Skip to main content


I'm so confused right now. After reading a few recent posts on the hipwomen online support group, I'm now seriously starting to rethink this whole surgery idea.

One woman wanted the group to know that after having a PAO in one hip and resurfacing on the other, the resurfacing won hands down because her PAO hip was still "somewhat gimpy." After that, a few other women chimed in to say that their PAO hip has never really been normal, or that it was the best solution they had "at the time."

Oh geez.

I know it's late in the game to be backpedaling, but I have to make sure I'm making the right choice. I pleaded to the group to write in about their long term results and am waiting to see if there really great outcomes out there. I wrote:

"I really need your help. I'm supposed to be finalizing surgery details, including plane tickets, etc., in the next week or two. I would love to hear about anyone else's long term results, specifically people who are my age. I don't have debilitating pain on a daily basis, but I do hurt a lot when I walk too far, etc.

On paper, I know all the pros and cons. But I would love to hear more personal PAO stories ... what your hip feels like now and how much pain you're in on a daily basis.

I'm completely freaked out that I could have a PAO and end up with back pain, hip pain and a host of other problems that will require medical attention for the rest of my life (screw issues, need for a THR earlier than expected) simply because of the surgery. I'd rather just limit my activity if that's the only alternative.

Please help."

Anyone out there ... please help.


Anonymous said…

I am 46 had my first PAO Nov 05 (left) and my second June 06 so a relative newbie but on the older side...It is a scary decision and life changing you are going to be cut open and have your bones rearranged...Is it perfect no its not going to be...but with a lot of hard work, rehabbing, and support you can hike, shovel snow, exercise, yoga, and even run though maybe not as fast...and it may not be the wisest thing but again that depends on what stage of life you are in...Good Luck in retracking or backtracking. I feel your pain literally and figuratively

Lauren said…
I worried about the same thing and what I have found is that the women who are on the support groups talking about post surgery are usually the ones who have had some trouble. Everyone's outcome is different because of so many factors that are at play. I am only 4 months post op so things could change but I already have seen results. My standing on concrete for 2 hours and not feeling pain was a big step forward. Hang in there and I think there are a lot of women out there that would say that the surgery was well worth it. Going into this with a positive mindset is so important to your recovery. Remember that we are all here for you and if need to talk to anyone you can email me from my blog and I'd be happy to give you my phone number.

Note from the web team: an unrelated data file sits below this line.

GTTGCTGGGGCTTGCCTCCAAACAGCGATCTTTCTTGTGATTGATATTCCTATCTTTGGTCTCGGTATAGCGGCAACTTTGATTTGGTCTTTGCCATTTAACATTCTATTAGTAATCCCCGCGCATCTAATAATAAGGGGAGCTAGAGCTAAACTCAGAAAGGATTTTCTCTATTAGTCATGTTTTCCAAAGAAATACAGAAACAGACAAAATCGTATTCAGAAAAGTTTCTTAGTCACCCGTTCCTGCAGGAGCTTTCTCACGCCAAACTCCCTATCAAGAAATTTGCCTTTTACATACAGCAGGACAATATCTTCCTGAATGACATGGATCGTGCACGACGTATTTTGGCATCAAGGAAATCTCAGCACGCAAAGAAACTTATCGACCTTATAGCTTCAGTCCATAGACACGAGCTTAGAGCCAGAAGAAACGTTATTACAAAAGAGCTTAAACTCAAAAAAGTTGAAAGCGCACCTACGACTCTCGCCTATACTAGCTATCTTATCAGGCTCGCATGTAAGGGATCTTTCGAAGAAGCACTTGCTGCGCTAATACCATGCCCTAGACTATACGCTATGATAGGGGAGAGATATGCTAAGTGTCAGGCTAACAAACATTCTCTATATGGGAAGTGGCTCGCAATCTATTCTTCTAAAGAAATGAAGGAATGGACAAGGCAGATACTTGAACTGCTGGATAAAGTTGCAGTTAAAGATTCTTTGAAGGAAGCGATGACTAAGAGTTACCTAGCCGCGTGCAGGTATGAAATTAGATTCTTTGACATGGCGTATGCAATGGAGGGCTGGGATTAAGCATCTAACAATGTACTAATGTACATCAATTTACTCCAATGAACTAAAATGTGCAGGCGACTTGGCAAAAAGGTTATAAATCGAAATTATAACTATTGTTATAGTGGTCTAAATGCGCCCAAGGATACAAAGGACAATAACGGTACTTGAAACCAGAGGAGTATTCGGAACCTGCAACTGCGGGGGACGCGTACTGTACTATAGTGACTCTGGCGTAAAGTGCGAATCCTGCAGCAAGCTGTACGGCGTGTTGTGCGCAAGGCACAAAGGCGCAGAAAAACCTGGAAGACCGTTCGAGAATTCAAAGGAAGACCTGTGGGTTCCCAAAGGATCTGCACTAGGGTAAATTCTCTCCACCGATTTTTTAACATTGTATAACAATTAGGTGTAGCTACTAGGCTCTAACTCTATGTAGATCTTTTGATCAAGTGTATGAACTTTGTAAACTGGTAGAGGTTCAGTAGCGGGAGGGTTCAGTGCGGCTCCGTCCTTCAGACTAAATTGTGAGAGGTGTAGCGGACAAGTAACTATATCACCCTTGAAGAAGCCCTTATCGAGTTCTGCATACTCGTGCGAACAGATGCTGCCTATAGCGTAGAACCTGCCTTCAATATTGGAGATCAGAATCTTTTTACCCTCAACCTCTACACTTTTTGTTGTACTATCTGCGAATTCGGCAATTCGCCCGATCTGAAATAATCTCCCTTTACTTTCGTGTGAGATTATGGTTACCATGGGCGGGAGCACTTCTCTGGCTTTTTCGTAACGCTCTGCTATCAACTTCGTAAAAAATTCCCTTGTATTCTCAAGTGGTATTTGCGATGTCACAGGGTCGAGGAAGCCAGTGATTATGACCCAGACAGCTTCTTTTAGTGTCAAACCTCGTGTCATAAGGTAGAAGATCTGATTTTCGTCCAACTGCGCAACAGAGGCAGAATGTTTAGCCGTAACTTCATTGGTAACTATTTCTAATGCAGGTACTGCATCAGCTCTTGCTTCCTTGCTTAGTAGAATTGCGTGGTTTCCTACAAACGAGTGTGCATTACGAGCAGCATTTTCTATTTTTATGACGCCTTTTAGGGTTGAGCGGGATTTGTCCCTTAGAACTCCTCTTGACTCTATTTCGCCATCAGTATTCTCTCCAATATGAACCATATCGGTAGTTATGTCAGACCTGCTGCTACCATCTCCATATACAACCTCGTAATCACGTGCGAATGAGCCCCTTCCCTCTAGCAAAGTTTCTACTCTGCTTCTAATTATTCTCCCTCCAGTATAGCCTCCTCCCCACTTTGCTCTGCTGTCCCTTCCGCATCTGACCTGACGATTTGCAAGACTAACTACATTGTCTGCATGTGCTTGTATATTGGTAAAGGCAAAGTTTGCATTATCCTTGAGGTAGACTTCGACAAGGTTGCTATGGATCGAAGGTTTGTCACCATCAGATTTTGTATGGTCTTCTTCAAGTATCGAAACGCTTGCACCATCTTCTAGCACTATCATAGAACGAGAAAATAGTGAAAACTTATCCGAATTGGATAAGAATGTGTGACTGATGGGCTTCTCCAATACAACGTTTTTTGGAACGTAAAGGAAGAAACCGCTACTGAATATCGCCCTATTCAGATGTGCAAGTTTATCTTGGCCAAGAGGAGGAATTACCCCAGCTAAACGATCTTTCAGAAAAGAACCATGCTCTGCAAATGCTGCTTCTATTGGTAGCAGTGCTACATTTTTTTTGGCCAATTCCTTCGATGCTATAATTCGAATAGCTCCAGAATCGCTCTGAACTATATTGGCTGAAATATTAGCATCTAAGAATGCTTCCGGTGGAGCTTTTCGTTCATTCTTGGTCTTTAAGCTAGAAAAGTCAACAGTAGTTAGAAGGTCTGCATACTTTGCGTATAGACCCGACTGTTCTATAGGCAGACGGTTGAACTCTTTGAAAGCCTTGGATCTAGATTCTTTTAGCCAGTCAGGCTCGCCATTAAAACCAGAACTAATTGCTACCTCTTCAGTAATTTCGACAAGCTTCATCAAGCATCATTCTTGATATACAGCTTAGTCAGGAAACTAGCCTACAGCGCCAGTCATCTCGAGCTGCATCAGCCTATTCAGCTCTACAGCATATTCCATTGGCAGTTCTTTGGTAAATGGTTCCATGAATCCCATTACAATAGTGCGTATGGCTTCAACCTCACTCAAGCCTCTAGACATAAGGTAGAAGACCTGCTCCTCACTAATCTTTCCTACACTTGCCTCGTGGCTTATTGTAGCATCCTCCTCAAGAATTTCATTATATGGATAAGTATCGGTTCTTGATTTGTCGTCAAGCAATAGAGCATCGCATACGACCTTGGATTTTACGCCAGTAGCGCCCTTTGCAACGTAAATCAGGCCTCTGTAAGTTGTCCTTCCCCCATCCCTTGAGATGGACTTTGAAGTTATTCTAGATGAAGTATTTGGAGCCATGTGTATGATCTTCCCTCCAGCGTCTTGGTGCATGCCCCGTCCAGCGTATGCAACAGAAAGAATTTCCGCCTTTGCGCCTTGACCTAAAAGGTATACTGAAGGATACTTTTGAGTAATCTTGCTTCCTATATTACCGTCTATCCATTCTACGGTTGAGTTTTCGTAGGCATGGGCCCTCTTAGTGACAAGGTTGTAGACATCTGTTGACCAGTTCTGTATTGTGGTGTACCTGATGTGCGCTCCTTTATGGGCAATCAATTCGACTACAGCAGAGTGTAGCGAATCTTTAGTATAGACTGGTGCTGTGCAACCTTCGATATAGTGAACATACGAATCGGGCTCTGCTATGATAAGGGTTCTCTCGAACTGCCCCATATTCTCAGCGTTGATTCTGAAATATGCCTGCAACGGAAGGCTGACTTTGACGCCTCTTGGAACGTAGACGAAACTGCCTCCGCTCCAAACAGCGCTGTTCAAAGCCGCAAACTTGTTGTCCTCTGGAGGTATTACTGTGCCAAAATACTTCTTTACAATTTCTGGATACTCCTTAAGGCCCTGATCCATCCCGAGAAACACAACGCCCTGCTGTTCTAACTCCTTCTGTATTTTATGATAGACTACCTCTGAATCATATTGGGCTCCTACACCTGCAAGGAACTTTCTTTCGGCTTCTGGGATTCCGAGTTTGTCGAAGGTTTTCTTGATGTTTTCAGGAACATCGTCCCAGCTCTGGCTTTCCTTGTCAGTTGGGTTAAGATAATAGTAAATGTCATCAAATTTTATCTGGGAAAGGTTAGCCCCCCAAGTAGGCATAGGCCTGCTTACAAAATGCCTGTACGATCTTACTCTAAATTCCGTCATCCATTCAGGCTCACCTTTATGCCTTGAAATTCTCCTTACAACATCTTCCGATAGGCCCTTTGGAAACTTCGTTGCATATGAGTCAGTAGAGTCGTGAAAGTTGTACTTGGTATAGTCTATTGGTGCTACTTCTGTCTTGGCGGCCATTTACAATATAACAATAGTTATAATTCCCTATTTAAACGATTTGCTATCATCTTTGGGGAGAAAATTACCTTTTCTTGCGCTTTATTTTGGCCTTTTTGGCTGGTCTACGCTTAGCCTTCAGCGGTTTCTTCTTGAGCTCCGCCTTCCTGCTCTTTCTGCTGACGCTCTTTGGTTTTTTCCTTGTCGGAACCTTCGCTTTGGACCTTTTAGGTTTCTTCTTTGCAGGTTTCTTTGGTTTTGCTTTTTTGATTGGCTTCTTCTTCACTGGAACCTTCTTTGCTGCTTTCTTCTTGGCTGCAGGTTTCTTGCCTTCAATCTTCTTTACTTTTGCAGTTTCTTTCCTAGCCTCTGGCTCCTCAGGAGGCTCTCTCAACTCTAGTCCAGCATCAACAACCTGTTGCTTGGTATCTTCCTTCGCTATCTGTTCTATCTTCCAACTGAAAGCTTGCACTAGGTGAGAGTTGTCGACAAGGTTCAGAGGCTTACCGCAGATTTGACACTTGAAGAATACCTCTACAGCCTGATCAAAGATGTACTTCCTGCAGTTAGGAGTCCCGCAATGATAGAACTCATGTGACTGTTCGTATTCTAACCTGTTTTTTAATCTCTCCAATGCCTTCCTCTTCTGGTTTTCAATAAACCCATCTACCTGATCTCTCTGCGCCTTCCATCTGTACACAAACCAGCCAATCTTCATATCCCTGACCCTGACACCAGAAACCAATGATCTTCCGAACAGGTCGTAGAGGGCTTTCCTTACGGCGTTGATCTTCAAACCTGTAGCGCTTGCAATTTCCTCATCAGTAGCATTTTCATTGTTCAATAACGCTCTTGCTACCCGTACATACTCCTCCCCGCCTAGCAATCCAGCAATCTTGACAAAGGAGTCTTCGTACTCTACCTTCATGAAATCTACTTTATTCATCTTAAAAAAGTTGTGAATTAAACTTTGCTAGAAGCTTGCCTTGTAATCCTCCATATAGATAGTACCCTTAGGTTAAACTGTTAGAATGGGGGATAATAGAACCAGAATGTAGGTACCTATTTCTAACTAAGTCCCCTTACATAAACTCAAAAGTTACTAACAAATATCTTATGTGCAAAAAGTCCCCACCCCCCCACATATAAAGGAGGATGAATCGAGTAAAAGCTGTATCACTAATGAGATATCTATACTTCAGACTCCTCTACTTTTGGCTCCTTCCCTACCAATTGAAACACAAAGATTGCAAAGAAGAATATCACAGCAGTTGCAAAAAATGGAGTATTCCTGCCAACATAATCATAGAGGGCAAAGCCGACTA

Popular posts from this blog

Questions for surgeon pre-op

Below is my list of questions to ask Dr. Mayo pre-op.

About pre-op care and my dysplasia How many degrees is my dysplasia?How’s the other hip? When will I need surgery on it?What are my chances for a successful surgery?Should I be following any special diet or medication restrictions?
About the surgery
How long is the surgery?Will you be doing the entire surgery or do other surgeons help?Chances of finding FAI or tears in labrum? Then what?Worst-case scenario while in surgery? Any chance of THR or no PAO?Will I be intubated?Do you do a bone graft?Where will scar be?What kind of stitching?When will the catheter go in?What are the screws made of?Will I lose much blood during surgery? Should I donate my own blood prior to surgery? If so, will I get that blood back? About post-op care
What can I expect during my hospital stay? How long will I be in the hospital?How will my pain be managed in the hospital and at home? Will I get an epidural? When will it go in? What items do I need at home to he…

4 months post-op/scar pic

If there's one blanket statement I could make about having a periacetabular osteotomy, I would say this:

It's a long recovery.

When friends, family, co-workers and strangers have comments or questions about the surgery, it's usually something like: "That sounds awful!" or "Was it really painful?" or "Scary."

Truth is, while it was awful, painful and scary at times, this whole time, it simply has been long. At four months post-op, I still feel remnants of surgery in my hip. I still can't lie on my op side for longer than an hour or two without discomfort, and I still have to help my leg in and out of the car on occasion. My hip is still tender to the touch, and of course, that tailbone ...

Don't get me wrong. I have SO much to celebrate, and I can't imagine myself happier with my left hip. I have recovered smoothly and quickly. I'm not asking for anything more. That being said, I have made the following progress in the past two …

3 years post-op LPAO

A surgery can change your body. Two surgeries can change everything.

Today, on the third anniversary of my LPAO, I inevitably think back to my first operation and the years leading up to that day.

Everything has changed.

I am an outdoors enthusiast and exercise nut. I can stay on my feet all day. My new body has freed my soul, and my heart responds in kind.

The breakdown is exactly the same as it was at two years post-op: zero pain with a couple of exceptions, great range of motion, same tingly patch and itching. The one difference is that my tailbone pain has waned considerably, which gives me much, much relief.

I'm a different person today than I was on April 23, 2008, and I'll be forever thankful.